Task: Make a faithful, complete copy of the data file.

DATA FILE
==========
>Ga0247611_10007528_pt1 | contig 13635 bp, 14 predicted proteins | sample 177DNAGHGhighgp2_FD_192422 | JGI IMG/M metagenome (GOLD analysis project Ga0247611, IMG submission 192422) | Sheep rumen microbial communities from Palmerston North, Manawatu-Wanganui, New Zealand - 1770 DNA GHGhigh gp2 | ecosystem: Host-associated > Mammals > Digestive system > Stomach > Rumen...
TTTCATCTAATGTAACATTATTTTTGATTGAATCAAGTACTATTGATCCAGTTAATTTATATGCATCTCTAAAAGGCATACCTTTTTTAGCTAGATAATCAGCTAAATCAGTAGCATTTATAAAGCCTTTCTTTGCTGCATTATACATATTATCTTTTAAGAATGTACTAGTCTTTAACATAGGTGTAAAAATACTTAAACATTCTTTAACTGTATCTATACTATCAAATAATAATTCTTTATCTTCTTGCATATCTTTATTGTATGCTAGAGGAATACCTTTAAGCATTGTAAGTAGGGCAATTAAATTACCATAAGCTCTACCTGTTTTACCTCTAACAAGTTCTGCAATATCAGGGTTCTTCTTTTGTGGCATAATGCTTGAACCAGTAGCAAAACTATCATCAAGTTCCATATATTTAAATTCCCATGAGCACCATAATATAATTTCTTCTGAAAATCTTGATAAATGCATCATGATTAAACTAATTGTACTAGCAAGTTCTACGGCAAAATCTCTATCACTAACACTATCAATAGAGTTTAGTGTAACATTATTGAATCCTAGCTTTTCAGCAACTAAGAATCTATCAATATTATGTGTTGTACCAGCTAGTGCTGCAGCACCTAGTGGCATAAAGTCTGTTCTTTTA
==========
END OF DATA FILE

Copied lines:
>Ga0247611_10007528_pt1 | contig 13635 bp, 14 predicted proteins | sample 177DNAGHGhighgp2_FD_192422 | JGI IMG/M metagenome (GOLD analysis project Ga0247611, IMG submission 192422) | Sheep rumen microbial communities from Palmerston North, Manawatu-Wanganui, New Zealand - 1770 DNA GHGhigh gp2 | ecosystem: Host-associated > Mammals > Digestive system > Stomach > Rumen...
TTTCATCTAATGTAACATTATTTTTGATTGAATCAAGTACTATTGATCCAGTTAATTTATATGCATCTCTAAAAGGCATACCTTTTTTAGCTAGATAATCAGCTAAATCAGTAGCATTTATAAAGCCTTTCTTTGCTGCATTATACATATTATCTTTTAAGAATGTACTAGTCTTTAACATAGGTGTAAAAATACTTAAACATTCTTTAACTGTATCTATACTATCAAATAATAATTCTTTATCTTCTTGCATATCTTTATTGTATGCTAGAGGAATACCTTTAAGCATTGTAAGTAGGGCAATTAAATTACCATAAGCTCTACCTGTTTTACCTCTAACAAGTTCTGCAATATCAGGGTTCTTCTTTTGTGGCATAATGCTTGAACCAGTAGCAAAACTATCATCAAGTTCCATATATTTAAATTCCCATGAGCACCATAATATAATTTCTTCTGAAAATCTTGATAAATGCATCATGATTAAACTAATTGTACTAGCAAGTTCTACGGCAAAATCTCTATCACTAACACTATCAATAGAGTTTAGTGTAACATTATTGAATCCTAGCTTTTCAGCAACTAAGAATCTATCAATATTATGTGTTGTACCAGCTAGTGCTGCAGCACCTAGTGGCATAAAGTCTGTTCTTTTA